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James Rosenquist, "F-111," 1964-65

​James Rosenquist said about his 1964 painting, F111, "a multiplicity of ideas caused its existence." To learn more about what artists have to say, take our online course, Modern and Contemporary Art, 1945-1989. Created by The Museum of Modern Art.

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Video transcript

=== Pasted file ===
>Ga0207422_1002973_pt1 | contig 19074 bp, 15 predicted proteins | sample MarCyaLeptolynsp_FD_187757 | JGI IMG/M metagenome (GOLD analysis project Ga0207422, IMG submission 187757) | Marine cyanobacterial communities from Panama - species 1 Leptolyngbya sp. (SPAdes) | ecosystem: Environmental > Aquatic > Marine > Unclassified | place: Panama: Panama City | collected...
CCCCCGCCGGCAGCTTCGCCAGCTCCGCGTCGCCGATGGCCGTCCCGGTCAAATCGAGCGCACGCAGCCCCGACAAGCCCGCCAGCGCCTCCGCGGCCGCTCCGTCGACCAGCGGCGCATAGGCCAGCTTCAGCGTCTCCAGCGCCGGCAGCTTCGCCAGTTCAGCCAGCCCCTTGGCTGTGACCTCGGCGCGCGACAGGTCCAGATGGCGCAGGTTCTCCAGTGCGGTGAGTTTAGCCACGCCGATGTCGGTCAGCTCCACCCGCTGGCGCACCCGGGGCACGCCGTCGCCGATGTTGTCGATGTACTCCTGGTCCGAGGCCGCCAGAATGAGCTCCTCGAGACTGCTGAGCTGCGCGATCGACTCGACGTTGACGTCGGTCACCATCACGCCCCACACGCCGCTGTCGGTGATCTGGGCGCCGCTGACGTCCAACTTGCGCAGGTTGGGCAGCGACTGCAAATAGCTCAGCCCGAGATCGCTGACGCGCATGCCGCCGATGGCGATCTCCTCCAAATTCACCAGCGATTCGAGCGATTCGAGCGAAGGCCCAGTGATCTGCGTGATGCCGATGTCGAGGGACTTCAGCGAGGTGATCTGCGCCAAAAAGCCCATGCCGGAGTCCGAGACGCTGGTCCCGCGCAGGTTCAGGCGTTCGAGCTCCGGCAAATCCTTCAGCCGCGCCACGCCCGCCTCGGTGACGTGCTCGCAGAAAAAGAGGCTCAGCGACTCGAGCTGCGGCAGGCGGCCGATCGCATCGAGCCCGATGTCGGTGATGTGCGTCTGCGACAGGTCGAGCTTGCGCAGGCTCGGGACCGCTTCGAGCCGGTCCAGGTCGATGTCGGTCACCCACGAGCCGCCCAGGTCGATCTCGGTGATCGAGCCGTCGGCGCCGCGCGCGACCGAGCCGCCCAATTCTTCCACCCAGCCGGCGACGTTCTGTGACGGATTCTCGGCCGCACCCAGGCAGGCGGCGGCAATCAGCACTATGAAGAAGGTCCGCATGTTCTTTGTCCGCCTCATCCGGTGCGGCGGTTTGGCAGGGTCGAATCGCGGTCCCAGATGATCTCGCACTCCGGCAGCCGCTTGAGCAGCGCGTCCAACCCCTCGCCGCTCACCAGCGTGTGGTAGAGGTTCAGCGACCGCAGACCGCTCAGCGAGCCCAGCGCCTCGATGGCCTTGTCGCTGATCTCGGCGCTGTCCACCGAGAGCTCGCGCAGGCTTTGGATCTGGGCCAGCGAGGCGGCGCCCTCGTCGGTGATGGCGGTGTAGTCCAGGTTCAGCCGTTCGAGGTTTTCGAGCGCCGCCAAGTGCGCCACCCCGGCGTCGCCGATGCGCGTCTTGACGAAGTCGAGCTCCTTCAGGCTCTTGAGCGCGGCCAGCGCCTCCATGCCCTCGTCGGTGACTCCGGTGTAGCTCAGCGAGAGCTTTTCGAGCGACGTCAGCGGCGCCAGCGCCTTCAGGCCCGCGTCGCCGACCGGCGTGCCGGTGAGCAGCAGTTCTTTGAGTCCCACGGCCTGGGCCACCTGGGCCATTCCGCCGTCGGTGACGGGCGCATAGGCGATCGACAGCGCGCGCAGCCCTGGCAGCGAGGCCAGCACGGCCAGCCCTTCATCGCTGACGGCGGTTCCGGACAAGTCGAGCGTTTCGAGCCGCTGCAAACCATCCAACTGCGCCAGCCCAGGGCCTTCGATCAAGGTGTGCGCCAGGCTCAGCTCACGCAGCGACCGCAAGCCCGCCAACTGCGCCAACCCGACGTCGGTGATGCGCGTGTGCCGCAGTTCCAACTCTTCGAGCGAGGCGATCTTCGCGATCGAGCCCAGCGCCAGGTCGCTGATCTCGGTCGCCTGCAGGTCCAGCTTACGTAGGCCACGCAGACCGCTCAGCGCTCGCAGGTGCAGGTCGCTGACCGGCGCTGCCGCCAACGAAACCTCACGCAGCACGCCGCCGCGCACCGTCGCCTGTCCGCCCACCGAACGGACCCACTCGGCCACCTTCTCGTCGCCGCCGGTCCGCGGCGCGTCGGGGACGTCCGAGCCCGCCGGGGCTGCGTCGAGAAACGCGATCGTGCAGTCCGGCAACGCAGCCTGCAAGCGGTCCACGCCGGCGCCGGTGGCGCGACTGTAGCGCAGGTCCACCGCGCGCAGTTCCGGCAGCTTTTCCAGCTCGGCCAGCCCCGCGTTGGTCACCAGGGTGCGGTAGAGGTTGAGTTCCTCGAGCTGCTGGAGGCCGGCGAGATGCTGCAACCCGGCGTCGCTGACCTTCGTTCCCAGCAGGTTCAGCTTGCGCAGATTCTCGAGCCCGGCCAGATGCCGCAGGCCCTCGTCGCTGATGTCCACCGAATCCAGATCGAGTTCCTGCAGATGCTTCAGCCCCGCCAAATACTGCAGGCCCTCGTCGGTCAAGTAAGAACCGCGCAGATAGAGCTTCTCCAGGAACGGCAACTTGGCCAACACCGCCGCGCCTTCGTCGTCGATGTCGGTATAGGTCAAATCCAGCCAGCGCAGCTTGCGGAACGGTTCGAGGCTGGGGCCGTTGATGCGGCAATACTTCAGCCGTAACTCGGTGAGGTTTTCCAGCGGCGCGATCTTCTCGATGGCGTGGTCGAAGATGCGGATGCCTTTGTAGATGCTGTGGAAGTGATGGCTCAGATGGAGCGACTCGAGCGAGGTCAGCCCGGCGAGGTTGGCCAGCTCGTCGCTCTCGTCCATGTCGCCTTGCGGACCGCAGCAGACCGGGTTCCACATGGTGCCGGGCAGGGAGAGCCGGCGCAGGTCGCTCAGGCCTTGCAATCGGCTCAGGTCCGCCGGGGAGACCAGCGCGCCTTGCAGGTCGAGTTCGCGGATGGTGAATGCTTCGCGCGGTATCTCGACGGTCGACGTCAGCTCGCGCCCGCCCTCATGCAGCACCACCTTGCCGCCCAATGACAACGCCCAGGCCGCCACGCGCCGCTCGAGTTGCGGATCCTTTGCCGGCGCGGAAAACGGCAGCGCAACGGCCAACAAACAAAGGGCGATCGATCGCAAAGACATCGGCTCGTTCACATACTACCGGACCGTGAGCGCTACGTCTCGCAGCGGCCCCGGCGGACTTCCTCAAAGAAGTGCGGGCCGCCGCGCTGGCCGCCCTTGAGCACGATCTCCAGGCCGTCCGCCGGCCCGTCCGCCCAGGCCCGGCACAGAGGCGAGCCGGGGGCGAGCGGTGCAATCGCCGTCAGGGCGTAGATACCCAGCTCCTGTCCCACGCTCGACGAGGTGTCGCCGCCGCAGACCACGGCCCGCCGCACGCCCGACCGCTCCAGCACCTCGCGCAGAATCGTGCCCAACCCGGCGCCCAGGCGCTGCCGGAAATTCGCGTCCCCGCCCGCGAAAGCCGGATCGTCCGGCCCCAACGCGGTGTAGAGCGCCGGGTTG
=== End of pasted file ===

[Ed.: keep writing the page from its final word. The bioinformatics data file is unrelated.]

Voiceover: I painted the F-111 in 1964. F-111 was the latest American Fighter Bomber in the planning stage. Its mission seemed obsolete before it was finished. It seemed the prime [forest] of this war machine was to economically keep people employed in Texas and Long Island. At the time, I thought people involved in it's making were headed for something but I didn't know what. By doing this, they could achieved two and a half children, three and a half cars, and a house in the suburbs. In the painting I incorporated orange spaghetti, cake, light bulbs, flowers and many other things. It felt to me like a plane flying through the flack of an economy. The little girl was the pilot under a hair dryer. The swimmer gulping air was like searching for air during an atomic holocaust. I had heard that the Chinese had originally invented income taxes as a donation to static community. Now that taxes were in demand, I thought if I sold this painting the joke would be that the buyer had already bought a real F-111 with his taxes. I was concerned with peripheral vision. I wanted to specify that whenever one looked at would exist because of the peripheral vision that extends from the corner of the eye. Thus one would question, one's own self-consciousness. In the 1960s the painting was critically taken as an anti-work protest but there were a multiplicity of ideas that caused its existence.